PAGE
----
Dark matter is believed to be a form of matter thought to account for approximately 85% of the matter in the universe and about 27% of its total mass-energy density. In fact, conceiving of a universe without dark matter would seem nearly impossible and yet the Hubble Telescope has spotted yet another such galaxy: (UDG) NGC1052-DF2 (DF2).
An international team of researchers led by Zili Shen and Pieter van Dokkum of Yale University and Shany Danieli, a NASA Hubble Fellow at the Institute for Advanced Study, measured the distance of DF2 and found it to be 22.1 +/-1.2 megaparsecs proving beyond a shadow of a doubt that the galaxy lacks dark matter.
The new study improves on results published in 2019, based on 12 Hubble orbits and TRGB analysis, that confirmed that another neighboring galaxy UDG NGC1052-DF4 (DF4) also lacked dark matter.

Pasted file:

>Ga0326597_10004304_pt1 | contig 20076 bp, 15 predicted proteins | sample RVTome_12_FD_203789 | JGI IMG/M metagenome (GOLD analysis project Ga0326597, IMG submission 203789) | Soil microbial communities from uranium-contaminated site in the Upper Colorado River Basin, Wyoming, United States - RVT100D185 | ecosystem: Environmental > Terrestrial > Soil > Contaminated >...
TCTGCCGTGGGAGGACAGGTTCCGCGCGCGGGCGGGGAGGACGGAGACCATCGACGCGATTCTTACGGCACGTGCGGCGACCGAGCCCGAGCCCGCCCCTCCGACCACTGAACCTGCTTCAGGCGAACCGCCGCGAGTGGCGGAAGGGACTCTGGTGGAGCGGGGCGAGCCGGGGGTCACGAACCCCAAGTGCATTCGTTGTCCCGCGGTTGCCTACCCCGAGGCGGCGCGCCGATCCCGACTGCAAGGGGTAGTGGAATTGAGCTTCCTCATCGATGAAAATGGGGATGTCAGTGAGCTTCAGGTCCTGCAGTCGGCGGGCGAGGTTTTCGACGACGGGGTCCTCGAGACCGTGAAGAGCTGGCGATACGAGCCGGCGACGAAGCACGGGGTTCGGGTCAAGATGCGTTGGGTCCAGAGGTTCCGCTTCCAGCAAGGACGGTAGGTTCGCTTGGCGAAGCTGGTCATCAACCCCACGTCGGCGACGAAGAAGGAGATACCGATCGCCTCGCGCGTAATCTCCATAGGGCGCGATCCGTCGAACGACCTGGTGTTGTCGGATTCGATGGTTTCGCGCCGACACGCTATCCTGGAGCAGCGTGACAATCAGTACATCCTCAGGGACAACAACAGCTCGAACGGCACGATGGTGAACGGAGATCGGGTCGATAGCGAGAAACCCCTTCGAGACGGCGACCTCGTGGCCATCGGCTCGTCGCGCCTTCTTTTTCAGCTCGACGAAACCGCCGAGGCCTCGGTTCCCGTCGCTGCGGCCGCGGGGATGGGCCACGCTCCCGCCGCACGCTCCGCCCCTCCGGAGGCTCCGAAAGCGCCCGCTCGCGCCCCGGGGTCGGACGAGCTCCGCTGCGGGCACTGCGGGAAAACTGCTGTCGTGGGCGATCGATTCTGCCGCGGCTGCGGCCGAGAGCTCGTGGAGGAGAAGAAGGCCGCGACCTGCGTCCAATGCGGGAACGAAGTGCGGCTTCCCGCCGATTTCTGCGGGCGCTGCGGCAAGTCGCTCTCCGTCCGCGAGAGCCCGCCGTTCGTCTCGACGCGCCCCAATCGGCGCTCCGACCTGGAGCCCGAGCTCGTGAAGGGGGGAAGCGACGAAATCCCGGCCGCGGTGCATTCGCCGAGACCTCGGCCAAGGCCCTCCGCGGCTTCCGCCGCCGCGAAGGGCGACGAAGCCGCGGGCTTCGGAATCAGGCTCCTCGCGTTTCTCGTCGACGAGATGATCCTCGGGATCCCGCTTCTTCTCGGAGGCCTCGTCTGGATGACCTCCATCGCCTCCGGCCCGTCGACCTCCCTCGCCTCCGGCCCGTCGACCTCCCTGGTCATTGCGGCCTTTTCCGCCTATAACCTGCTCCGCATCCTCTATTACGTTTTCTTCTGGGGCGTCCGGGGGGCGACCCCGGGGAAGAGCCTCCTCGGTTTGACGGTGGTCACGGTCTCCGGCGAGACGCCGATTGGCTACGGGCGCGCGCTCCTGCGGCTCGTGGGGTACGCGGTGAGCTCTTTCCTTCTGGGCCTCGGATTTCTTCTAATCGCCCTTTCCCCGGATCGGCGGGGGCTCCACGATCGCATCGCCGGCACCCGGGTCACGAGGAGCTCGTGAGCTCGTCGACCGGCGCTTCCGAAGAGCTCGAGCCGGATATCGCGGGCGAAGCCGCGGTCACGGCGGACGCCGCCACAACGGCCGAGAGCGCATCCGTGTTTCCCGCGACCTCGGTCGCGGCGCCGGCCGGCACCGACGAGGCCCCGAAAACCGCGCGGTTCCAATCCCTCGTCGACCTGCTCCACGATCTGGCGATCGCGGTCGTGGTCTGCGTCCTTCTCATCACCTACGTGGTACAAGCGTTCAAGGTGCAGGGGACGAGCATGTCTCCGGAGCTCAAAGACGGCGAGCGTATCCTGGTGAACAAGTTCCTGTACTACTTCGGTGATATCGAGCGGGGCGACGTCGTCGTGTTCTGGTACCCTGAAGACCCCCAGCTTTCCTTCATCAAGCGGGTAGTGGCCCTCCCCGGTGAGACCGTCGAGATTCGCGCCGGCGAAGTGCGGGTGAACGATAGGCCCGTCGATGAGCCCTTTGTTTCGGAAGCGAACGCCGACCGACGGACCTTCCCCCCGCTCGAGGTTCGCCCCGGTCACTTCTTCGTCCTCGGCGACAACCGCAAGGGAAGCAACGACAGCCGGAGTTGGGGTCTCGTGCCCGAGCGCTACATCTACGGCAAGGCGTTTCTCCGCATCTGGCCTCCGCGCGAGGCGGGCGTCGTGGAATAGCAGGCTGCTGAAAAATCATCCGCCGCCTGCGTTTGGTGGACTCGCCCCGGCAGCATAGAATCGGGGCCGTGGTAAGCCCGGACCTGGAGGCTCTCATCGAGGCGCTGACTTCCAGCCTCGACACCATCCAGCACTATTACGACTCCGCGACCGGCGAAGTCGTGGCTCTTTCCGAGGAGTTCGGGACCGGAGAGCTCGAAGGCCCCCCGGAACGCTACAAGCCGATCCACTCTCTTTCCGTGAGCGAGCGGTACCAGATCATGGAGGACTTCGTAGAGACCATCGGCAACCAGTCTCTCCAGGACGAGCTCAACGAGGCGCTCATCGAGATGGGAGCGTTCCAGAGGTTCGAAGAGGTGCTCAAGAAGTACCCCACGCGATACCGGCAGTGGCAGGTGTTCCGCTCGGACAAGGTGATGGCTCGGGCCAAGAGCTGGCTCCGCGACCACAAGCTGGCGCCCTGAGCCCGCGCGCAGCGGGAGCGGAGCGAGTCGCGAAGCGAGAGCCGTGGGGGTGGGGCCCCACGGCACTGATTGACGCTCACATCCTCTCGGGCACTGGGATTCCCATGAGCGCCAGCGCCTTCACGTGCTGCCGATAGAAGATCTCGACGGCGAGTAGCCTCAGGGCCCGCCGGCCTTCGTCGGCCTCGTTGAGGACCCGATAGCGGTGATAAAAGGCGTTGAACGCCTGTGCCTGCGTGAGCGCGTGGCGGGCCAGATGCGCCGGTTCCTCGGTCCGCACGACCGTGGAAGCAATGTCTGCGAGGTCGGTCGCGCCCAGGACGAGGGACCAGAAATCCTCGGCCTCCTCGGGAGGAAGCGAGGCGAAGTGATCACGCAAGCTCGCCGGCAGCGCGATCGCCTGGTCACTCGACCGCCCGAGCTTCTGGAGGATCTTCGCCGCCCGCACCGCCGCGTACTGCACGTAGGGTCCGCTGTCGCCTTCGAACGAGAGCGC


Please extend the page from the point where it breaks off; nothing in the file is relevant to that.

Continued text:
“Determining an accurate distance to DF2 has been key in supporting our earlier results,” stated Danieli. “The new measurement reported in this study has crucial implications for estimating the physical properties of the galaxy, thus confirming its lack of dark matter.”
“We went out on a limb with our initial Hubble observations of this galaxy in 2018,” van Dokkum said. “I think people were right to question it because it’s such an unusual result. It would be nice if there were a simple explanation, like a wrong distance. But I think it’s more fun and more interesting if it actually is a weird galaxy.”
Ultra diffuse galaxies
DF2 and DF4 were also found to be comparable in size to the Milky Way galaxy. However, their total masses were only about one percent of the Milky Way’s mass, an indication of their ultra-diffuse nature.
“There’s a saying that extraordinary claims require extraordinary evidence, and the new distance measurement strongly supports our previous finding that DF2 is missing dark matter,” stated Shen. “Now it’s time to move beyond the distance debate and focus on how such galaxies came to exist.”